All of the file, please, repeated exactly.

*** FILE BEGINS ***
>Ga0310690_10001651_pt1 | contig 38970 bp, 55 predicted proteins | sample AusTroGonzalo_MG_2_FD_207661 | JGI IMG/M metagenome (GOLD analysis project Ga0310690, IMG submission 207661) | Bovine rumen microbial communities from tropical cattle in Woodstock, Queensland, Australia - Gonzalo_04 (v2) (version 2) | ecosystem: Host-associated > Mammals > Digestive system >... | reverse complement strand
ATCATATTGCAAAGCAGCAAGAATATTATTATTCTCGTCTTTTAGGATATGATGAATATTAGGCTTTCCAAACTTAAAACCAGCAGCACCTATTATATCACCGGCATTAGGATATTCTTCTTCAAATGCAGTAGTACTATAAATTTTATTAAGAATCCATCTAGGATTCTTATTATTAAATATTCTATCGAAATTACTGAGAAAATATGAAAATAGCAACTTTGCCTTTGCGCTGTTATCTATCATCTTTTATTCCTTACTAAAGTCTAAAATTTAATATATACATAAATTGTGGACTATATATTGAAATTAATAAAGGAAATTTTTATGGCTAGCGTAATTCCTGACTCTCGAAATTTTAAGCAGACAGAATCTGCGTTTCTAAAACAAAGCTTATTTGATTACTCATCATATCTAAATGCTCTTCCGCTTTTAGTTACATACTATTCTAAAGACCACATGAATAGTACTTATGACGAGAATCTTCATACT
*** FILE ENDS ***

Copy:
>Ga0310690_10001651_pt1 | contig 38970 bp, 55 predicted proteins | sample AusTroGonzalo_MG_2_FD_207661 | JGI IMG/M metagenome (GOLD analysis project Ga0310690, IMG submission 207661) | Bovine rumen microbial communities from tropical cattle in Woodstock, Queensland, Australia - Gonzalo_04 (v2) (version 2) | ecosystem: Host-associated > Mammals > Digestive system >... | reverse complement strand
ATCATATTGCAAAGCAGCAAGAATATTATTATTCTCGTCTTTTAGGATATGATGAATATTAGGCTTTCCAAACTTAAAACCAGCAGCACCTATTATATCACCGGCATTAGGATATTCTTCTTCAAATGCAGTAGTACTATAAATTTTATTAAGAATCCATCTAGGATTCTTATTATTAAATATTCTATCGAAATTACTGAGAAAATATGAAAATAGCAACTTTGCCTTTGCGCTGTTATCTATCATCTTTTATTCCTTACTAAAGTCTAAAATTTAATATATACATAAATTGTGGACTATATATTGAAATTAATAAAGGAAATTTTTATGGCTAGCGTAATTCCTGACTCTCGAAATTTTAAGCAGACAGAATCTGCGTTTCTAAAACAAAGCTTATTTGATTACTCATCATATCTAAATGCTCTTCCGCTTTTAGTTACATACTATTCTAAAGACCACATGAATAGTACTTATGACGAGAATCTTCATACT